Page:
Property officers and managers need to access at least eight key applications in their estate management and maintenance roles. These include e-mail, financial management, property management, cash management, MIS reporting, document management, electronic workflow, and PeopleSoft Enterprise Human Capital Management systems.
Applications can only be used at a specific location and cannot be accessed from another office. For example, a manager can only approve a repair request for Estate A from the Estate A location. They cannot view and approve an Estate A repair request from Estate B. This also applies to their e-mail and reports.
The challenge for the IT team was to ensure that staff had access to the right applications at the right location. In the past, if an employee needed access to a certain application for a specific estate, it could take days before the access request was granted.
By setting up a central access policy, access requests can be automatically completed immediately after receiving approval from users’ managers. The system knows which applications and e-mail groups users need for their work and can restrict access to systems and reports that they don’t need. Automated user provisioning also means staff no longer have to wait days to access applications, increasing productivity and user satisfaction.
“If employees can access the systems they need, it enables them to better serve our customers; that is, we can provide public housing assistance to the people who need it most and ensure they live in safe, comfortable, and well-maintained apartments,” said Chester Lau, IT security and quality assurance manager, Hong Kong Housing Society.
Staff is happier because they no longer have to remember multiple logins and passwords. Today, users only have to remember their Windows login password. Each time they reset their Windows password, it is automatically applied across all the applications they need to access. The organization’s security policy requires staff to change their password every 90 days.
The Oracle identity management system has introduced access protocols at HKHS that have improved overall security. For example, it records every access request, allowing senior IT managers to ensure IT staff follows access authorization procedures. All errors or issues can be traced back to the source.
Another example of improved security is first-time password delivery. Previously, the organization had one default, first-time password. Now, first-time passwords are automatically generated and each one is unique, reducing security risks.
Audit reports generated by the system are submitted to an internal audit and governance committee, as well as external auditors. “The reports enable us to show our audit and governance committee that the IT team is enforcing and complying with corporate security policies,” said Lau.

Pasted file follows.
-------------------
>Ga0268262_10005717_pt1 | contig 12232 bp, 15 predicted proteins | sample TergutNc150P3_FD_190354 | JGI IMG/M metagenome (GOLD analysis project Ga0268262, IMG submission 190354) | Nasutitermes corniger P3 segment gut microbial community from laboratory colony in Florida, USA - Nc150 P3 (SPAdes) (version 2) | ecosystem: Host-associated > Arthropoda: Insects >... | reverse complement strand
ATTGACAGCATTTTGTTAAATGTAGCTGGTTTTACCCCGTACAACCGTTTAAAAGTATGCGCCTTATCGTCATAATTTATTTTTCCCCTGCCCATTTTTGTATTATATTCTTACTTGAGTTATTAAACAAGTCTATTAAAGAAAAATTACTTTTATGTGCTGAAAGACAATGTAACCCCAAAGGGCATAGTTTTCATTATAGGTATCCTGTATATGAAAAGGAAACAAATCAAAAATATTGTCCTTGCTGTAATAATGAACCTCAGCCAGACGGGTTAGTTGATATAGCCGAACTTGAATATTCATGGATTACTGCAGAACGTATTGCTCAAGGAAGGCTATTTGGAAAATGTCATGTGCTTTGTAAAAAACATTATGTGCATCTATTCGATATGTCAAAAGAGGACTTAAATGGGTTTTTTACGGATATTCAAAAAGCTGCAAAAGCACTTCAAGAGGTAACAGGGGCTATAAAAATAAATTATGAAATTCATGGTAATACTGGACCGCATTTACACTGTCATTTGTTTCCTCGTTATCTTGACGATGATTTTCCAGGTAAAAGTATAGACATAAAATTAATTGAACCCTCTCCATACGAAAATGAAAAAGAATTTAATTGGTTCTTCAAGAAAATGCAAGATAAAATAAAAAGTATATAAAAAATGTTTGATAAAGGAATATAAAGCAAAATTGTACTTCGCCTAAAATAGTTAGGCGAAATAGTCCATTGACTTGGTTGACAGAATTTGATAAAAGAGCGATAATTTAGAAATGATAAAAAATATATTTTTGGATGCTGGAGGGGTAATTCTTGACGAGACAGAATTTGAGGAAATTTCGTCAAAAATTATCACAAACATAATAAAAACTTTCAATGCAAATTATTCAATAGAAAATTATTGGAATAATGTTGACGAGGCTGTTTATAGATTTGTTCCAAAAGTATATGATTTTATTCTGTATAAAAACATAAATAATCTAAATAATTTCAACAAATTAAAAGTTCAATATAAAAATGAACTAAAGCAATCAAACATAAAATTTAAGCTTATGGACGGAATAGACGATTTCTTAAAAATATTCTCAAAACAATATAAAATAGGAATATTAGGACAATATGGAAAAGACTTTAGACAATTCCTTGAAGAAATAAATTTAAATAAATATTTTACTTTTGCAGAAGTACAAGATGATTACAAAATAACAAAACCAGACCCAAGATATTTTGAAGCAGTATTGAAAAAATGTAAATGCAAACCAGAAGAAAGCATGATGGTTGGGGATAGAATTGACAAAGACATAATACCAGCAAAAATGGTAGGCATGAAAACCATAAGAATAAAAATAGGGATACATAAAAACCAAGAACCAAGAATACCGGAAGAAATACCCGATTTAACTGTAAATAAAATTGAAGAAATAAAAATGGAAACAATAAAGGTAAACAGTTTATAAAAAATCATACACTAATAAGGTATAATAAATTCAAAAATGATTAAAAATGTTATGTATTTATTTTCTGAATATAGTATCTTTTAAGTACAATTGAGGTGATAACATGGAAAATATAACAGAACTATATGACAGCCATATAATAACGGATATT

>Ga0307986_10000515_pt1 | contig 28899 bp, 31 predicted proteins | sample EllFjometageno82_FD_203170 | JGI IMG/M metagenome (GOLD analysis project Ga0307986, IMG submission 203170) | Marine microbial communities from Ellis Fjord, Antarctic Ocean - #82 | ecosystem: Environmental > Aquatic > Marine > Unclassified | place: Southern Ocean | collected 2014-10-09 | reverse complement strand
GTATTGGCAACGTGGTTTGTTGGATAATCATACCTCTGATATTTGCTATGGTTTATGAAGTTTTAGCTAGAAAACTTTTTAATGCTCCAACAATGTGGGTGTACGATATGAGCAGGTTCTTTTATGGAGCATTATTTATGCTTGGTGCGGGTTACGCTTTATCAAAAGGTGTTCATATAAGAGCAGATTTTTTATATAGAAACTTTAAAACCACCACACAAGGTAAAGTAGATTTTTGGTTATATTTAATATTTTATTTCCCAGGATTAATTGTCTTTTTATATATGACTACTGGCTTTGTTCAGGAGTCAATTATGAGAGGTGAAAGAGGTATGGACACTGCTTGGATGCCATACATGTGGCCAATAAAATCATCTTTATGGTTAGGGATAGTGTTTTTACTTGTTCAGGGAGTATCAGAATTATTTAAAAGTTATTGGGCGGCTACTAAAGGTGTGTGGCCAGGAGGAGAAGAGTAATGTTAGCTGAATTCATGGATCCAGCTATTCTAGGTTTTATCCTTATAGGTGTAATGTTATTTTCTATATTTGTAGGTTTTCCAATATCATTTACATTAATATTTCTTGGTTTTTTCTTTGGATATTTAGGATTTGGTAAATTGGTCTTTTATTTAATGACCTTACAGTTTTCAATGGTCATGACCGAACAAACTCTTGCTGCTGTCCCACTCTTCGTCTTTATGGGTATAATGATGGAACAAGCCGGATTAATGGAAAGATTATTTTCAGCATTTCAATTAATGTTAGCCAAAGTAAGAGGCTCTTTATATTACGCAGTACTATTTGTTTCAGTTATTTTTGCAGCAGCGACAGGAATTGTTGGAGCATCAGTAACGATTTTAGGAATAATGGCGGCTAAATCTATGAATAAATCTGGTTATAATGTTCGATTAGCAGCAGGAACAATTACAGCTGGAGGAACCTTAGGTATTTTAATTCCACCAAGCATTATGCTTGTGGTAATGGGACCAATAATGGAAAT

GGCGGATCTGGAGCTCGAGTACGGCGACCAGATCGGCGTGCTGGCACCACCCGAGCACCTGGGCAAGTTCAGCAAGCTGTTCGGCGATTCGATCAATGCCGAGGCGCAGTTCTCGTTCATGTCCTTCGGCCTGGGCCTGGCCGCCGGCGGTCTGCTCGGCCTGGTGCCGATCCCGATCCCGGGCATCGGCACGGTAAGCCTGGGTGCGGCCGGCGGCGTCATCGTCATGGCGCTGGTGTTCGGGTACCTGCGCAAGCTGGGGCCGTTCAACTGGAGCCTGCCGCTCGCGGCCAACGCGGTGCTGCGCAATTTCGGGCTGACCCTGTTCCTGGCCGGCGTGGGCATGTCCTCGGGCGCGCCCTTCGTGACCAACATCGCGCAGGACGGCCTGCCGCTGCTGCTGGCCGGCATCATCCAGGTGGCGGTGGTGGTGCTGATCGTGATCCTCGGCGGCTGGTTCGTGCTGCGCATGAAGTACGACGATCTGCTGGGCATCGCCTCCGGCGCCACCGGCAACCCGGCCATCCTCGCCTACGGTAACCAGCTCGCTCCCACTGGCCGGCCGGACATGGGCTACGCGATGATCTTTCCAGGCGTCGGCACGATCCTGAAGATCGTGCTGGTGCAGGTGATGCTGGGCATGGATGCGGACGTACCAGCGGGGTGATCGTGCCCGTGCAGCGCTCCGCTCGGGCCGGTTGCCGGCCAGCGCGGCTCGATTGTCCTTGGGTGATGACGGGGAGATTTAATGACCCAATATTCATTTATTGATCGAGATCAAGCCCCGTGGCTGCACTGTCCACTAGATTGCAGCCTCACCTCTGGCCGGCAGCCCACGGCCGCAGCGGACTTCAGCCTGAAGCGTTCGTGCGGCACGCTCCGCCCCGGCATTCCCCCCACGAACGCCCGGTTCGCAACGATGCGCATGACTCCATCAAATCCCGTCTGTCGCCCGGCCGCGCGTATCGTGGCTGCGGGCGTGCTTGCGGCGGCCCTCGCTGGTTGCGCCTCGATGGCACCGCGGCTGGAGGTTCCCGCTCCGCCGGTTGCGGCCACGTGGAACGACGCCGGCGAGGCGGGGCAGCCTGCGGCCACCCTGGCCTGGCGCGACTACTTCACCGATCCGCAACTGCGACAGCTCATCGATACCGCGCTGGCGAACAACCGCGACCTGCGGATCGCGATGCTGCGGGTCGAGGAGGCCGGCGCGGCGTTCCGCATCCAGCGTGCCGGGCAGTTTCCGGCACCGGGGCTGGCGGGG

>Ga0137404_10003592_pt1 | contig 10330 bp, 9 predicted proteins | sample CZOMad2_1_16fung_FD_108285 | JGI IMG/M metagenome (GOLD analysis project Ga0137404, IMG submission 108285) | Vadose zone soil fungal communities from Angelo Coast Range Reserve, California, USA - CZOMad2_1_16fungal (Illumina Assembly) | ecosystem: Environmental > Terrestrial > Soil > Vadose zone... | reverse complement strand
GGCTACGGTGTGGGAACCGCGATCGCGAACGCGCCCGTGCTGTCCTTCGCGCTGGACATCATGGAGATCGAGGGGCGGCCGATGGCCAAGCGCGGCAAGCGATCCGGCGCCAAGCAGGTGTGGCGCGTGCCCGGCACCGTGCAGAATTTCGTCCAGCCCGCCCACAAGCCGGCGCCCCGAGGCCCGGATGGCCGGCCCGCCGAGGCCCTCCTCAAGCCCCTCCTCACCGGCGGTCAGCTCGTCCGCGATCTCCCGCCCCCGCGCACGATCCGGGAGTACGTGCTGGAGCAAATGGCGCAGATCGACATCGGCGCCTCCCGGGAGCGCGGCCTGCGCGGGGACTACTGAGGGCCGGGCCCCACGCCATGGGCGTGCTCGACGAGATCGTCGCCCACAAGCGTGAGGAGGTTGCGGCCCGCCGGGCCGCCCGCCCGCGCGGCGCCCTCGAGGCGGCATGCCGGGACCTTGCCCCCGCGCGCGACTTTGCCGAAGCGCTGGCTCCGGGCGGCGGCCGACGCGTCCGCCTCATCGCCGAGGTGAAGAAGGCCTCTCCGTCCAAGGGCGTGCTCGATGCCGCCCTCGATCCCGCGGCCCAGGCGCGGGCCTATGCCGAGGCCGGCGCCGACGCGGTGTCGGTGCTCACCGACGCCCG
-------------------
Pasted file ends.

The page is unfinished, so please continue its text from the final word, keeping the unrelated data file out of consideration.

HKHS intends to implement a Service-Oriented Architecture, having purchased Oracle SOA Suite in preparation for this move. According to Fong, the Oracle identity management system will constitute a very critical part of the organization’s SOA.
“We need access control for every Web service module and intend to use Oracle Identity Management to expose our infrastructure to Web services,” she said. “We have already used Oracle Service Registry to make Web services available under policies established in Oracle Web Services Manager.
“To strengthen SOA governance in relation to security, we also piloted authentication and authorization services based on user profiles and policy rules using Oracle Web Services Manager and Oracle Internet Directory. This has improved the traceability and maintainability of the services access control, and will result in a stronger foundation for SOA governance.
Oracle Identity Management solutions were chosen mainly because they supported HKHS’s SOA ambitions.
“A truly comprehensive, integrated identity management solution is a critical success factor for any organization seeking to improve the maturity levels of its enterprise security framework and its service delivery―both internally and externally,” said Peter Miao, head of IT at the Hong Kong Housing Society. “The completion of this extensive and extremely complex project is a major achievement. The benefits are already making an impact on our daily operations.”
As an Oracle user, it also made sense for HKHS to select identity management solutions from the same vendor. “Choosing Oracle would make it easy for us to integrate identity management with our Oracle Database and JD Edwards EnterpriseOne and PeopleSoft Enterprise applications,” said Fong. “This was important as most of the integration involved extracting information from the Oracle Database, particularly the central user repository. Oracle’s complete suite of middleware eliminated risk and helped speed up implementation time.”
“Oracle Identity Manager and Oracle Access Manager provide us with an array of reports that vastly strengthen our compliance and IT governance capabilities,” said Lau. “It also simplified information security management and enhanced quality assurance activities.”
The Oracle Identity Management solution was deployed in three stages, beginning in 2007. In that year, HKHS designed and built a central user repository to provide a consolidated view of all its staff, listing their common and agreed attributes. Access rights would be granted, based on these attributes. It was completed in late 2008. Next was the single sign-on platform, built using Oracle Access Manager and launched in late 2009.
Work began on the final element―the user provisioning platform―in 2008, and it was completed in 2010. HKHS engaged HP to deliver this platform.